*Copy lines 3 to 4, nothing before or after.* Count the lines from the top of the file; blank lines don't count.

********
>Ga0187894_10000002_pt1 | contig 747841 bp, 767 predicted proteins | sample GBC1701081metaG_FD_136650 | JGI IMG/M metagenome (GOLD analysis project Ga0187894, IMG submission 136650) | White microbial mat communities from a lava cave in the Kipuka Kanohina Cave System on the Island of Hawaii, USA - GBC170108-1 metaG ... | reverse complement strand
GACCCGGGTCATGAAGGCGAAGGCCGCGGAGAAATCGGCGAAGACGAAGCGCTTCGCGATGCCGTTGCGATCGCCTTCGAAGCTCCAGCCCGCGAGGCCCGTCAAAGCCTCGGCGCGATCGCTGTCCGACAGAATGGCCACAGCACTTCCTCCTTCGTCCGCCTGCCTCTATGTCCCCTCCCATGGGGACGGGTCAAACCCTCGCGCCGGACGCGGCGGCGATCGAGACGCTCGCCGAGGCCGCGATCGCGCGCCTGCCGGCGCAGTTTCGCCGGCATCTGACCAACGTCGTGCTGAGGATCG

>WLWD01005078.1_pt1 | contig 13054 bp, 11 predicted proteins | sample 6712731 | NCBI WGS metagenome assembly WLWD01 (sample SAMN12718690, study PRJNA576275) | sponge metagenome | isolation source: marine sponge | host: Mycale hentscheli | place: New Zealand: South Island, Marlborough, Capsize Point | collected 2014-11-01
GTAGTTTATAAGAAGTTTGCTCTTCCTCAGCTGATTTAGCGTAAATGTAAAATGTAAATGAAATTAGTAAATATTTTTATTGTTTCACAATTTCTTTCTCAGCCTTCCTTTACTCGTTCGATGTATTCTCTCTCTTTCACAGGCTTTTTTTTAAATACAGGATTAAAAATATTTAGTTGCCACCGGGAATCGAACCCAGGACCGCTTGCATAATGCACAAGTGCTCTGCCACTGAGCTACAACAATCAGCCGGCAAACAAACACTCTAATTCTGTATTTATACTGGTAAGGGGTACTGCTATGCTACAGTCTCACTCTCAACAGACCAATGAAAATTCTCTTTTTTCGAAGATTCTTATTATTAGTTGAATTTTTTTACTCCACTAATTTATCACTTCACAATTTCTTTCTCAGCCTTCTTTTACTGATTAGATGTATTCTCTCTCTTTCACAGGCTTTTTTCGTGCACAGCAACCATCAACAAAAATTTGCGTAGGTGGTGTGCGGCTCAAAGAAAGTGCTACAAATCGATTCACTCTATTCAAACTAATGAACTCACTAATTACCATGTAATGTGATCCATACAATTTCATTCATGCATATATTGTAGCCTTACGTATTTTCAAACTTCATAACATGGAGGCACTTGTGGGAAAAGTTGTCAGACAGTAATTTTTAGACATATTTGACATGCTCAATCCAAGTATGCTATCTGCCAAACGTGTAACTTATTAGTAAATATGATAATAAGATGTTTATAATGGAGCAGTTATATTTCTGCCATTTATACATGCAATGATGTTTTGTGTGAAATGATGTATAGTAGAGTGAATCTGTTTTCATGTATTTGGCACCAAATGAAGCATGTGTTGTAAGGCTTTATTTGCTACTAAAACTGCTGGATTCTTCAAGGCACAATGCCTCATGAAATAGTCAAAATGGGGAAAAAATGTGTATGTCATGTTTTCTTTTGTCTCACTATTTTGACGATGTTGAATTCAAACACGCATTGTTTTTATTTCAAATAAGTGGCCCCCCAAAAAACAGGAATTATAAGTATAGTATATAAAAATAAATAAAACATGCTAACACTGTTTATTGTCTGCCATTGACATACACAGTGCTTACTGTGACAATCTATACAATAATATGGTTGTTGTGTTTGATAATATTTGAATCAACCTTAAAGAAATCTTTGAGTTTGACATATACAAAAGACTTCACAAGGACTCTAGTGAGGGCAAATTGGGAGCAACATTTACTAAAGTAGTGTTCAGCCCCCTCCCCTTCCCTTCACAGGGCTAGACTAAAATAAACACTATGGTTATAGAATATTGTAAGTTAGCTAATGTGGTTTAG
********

>WLWD01005078.1_pt1 | contig 13054 bp, 11 predicted proteins | sample 6712731 | NCBI WGS metagenome assembly WLWD01 (sample SAMN12718690, study PRJNA576275) | sponge metagenome | isolation source: marine sponge | host: Mycale hentscheli | place: New Zealand: South Island, Marlborough, Capsize Point | collected 2014-11-01
GTAGTTTATAAGAAGTTTGCTCTTCCTCAGCTGATTTAGCGTAAATGTAAAATGTAAATGAAATTAGTAAATATTTTTATTGTTTCACAATTTCTTTCTCAGCCTTCCTTTACTCGTTCGATGTATTCTCTCTCTTTCACAGGCTTTTTTTTAAATACAGGATTAAAAATATTTAGTTGCCACCGGGAATCGAACCCAGGACCGCTTGCATAATGCACAAGTGCTCTGCCACTGAGCTACAACAATCAGCCGGCAAACAAACACTCTAATTCTGTATTTATACTGGTAAGGGGTACTGCTATGCTACAGTCTCACTCTCAACAGACCAATGAAAATTCTCTTTTTTCGAAGATTCTTATTATTAGTTGAATTTTTTTACTCCACTAATTTATCACTTCACAATTTCTTTCTCAGCCTTCTTTTACTGATTAGATGTATTCTCTCTCTTTCACAGGCTTTTTTCGTGCACAGCAACCATCAACAAAAATTTGCGTAGGTGGTGTGCGGCTCAAAGAAAGTGCTACAAATCGATTCACTCTATTCAAACTAATGAACTCACTAATTACCATGTAATGTGATCCATACAATTTCATTCATGCATATATTGTAGCCTTACGTATTTTCAAACTTCATAACATGGAGGCACTTGTGGGAAAAGTTGTCAGACAGTAATTTTTAGACATATTTGACATGCTCAATCCAAGTATGCTATCTGCCAAACGTGTAACTTATTAGTAAATATGATAATAAGATGTTTATAATGGAGCAGTTATATTTCTGCCATTTATACATGCAATGATGTTTTGTGTGAAATGATGTATAGTAGAGTGAATCTGTTTTCATGTATTTGGCACCAAATGAAGCATGTGTTGTAAGGCTTTATTTGCTACTAAAACTGCTGGATTCTTCAAGGCACAATGCCTCATGAAATAGTCAAAATGGGGAAAAAATGTGTATGTCATGTTTTCTTTTGTCTCACTATTTTGACGATGTTGAATTCAAACACGCATTGTTTTTATTTCAAATAAGTGGCCCCCCAAAAAACAGGAATTATAAGTATAGTATATAAAAATAAATAAAACATGCTAACACTGTTTATTGTCTGCCATTGACATACACAGTGCTTACTGTGACAATCTATACAATAATATGGTTGTTGTGTTTGATAATATTTGAATCAACCTTAAAGAAATCTTTGAGTTTGACATATACAAAAGACTTCACAAGGACTCTAGTGAGGGCAAATTGGGAGCAACATTTACTAAAGTAGTGTTCAGCCCCCTCCCCTTCCCTTCACAGGGCTAGACTAAAATAAACACTATGGTTATAGAATATTGTAAGTTAGCTAATGTGGTTTAG